Saf Health Work.  2014 Dec;5(4):216-221. 10.1016/

Improving Work Functioning and Mental Health of Health Care Employees Using an E-Mental Health Approach to Workers' Health Surveillance: Pretest-Posttest Study

  • 1Coronel Institute of Occupational Health, Academic Medical Center, University of Amsterdam, Amsterdam, The Netherlands.
  • 2Department of Public Mental Health, Trimbos Institute, Netherlands Institute of Mental Health and Addiction, Utrecht, The Netherlands.
  • 3Innovation Center of Mental Health and Technology (I.COM), Trimbos Institute, Netherlands Institute of Mental Health and Addiction, Utrecht, The Netherlands.


Mental health complaints are quite common in health care employees and can have adverse effects on work functioning. The aim of this study was to evaluate an e-mental health (EMH) approach to workers' health surveillance (WHS) for nurses and allied health professionals. Using the waiting-list group of a previous randomized controlled trial with high dropout and low compliance to the intervention, we studied the pre- and posteffects of the EMH approach in a larger group of participants.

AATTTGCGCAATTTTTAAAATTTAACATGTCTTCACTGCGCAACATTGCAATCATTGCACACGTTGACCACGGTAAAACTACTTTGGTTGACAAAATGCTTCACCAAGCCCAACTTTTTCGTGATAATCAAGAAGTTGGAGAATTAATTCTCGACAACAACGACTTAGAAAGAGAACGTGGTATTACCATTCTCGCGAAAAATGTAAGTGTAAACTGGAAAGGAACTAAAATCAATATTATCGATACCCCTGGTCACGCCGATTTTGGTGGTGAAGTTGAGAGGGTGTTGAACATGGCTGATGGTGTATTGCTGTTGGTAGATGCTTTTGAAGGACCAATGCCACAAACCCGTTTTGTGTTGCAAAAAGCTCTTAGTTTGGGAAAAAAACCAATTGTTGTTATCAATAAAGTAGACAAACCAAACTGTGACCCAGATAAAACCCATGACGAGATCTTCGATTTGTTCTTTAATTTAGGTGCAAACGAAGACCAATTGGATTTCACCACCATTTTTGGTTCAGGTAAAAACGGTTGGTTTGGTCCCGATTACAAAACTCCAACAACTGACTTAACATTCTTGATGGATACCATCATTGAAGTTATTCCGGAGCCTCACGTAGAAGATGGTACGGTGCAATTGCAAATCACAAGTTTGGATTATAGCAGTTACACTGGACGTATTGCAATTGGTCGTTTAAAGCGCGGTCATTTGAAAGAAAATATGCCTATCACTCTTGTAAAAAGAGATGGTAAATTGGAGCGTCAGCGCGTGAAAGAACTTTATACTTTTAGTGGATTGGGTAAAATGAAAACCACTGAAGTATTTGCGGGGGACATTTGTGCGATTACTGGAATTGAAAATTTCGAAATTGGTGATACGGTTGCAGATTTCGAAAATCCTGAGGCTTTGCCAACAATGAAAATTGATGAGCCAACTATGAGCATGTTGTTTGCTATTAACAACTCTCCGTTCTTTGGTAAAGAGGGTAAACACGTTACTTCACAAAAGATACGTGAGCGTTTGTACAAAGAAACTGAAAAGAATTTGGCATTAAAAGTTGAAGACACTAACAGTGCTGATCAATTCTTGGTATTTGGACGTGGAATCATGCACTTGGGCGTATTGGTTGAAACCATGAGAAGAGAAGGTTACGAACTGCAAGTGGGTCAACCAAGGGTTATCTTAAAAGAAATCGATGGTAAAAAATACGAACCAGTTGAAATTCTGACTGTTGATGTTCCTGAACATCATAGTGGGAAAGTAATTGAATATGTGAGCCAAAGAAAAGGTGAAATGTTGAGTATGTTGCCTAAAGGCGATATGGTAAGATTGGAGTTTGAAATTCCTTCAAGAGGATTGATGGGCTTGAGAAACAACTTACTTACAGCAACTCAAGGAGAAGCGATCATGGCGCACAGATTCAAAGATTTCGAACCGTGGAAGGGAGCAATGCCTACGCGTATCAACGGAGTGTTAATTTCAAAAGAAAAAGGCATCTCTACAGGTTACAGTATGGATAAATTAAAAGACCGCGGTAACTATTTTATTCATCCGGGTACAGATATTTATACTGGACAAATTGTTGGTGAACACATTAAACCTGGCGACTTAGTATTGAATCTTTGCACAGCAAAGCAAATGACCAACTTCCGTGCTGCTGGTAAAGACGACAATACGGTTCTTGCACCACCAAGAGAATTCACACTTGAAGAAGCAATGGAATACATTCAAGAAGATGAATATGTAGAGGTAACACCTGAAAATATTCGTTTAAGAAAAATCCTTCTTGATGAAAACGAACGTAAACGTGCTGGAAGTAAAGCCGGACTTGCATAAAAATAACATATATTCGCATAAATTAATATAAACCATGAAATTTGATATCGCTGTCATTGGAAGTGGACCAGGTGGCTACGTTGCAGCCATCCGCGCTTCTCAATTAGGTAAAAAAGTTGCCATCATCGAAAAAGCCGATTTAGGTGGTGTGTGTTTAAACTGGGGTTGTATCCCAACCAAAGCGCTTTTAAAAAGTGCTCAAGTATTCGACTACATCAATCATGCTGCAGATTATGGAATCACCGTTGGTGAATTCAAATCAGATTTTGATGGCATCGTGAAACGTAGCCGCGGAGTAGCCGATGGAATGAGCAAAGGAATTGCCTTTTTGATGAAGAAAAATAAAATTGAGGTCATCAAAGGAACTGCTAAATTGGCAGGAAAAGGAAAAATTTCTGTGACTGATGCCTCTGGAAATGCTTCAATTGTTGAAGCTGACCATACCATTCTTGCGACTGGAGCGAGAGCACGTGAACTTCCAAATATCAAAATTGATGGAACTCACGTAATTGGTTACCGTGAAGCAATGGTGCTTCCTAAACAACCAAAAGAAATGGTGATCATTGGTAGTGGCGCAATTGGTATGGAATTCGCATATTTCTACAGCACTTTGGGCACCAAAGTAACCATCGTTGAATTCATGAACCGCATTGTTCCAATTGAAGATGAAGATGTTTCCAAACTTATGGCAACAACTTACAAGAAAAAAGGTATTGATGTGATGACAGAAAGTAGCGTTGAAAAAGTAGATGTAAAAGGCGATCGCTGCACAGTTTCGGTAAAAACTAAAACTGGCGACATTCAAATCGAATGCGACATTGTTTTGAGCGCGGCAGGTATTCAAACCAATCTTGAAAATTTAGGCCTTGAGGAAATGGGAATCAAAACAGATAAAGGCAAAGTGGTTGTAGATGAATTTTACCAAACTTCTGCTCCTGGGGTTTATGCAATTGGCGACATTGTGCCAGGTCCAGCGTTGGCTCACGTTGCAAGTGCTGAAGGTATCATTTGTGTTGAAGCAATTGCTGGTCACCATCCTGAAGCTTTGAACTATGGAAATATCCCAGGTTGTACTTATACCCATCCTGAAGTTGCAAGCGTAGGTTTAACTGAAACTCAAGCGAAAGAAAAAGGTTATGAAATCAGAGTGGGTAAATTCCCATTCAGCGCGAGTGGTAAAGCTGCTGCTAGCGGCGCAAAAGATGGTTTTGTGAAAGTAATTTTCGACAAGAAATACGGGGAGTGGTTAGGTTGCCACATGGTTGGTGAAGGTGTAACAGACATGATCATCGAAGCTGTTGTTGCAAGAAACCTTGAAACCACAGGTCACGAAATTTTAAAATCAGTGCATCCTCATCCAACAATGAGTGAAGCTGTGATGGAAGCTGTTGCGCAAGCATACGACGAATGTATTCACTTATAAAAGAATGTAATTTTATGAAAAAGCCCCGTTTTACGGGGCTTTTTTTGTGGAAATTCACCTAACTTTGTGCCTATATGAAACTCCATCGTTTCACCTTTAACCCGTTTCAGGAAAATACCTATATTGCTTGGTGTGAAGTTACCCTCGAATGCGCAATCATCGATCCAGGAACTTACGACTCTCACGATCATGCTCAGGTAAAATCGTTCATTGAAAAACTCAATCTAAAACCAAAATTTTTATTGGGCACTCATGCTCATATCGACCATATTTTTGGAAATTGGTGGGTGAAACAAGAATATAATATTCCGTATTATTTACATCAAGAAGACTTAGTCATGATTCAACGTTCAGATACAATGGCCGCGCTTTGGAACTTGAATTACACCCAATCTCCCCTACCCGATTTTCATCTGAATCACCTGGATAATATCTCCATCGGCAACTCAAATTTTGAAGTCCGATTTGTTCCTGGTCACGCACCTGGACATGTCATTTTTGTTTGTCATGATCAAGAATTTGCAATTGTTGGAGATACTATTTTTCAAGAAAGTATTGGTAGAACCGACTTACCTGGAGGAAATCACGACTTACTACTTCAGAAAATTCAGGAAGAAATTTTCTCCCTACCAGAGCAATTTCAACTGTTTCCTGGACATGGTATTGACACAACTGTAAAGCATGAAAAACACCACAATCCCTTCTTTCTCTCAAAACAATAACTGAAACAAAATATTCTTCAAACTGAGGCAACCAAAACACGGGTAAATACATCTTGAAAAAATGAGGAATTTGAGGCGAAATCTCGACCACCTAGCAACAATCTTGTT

We applied a pretest-posttest study design. The WHS consisted of online screening on impaired work functioning and mental health followed by online automatically generated personalized feedback, online tailored advice, and access to self-help EMH interventions. The effects on work functioning, stress, and work-related fatigue after 3 months were analyzed using paired t tests and effect sizes.
One hundred and twenty-eight nurses and allied health professionals participated at pretest as well as posttest. Significant improvements were found on work functioning (p = 0.01) and work-related fatigue (p < 0.01). Work functioning had relevantly improved in 30% of participants. A small meaningful effect on stress was found (Cohen d = .23) in the participants who had logged onto an EMH intervention (20%, n = 26).
The EMH approach to WHS improves the work functioning and mental health of nurses and allied health professionals. However, because we found small effects and participation in the offered EMH interventions was low, there is ample room for improvement.


health personnel; internet self-help; mental health; occupational health; work functioning
Full Text Links
  • SHAW
export Copy
  • Twitter
  • Facebook
Similar articles
Copyright © 2021 by Korean Association of Medical Journal Editors. All rights reserved.     E-mail: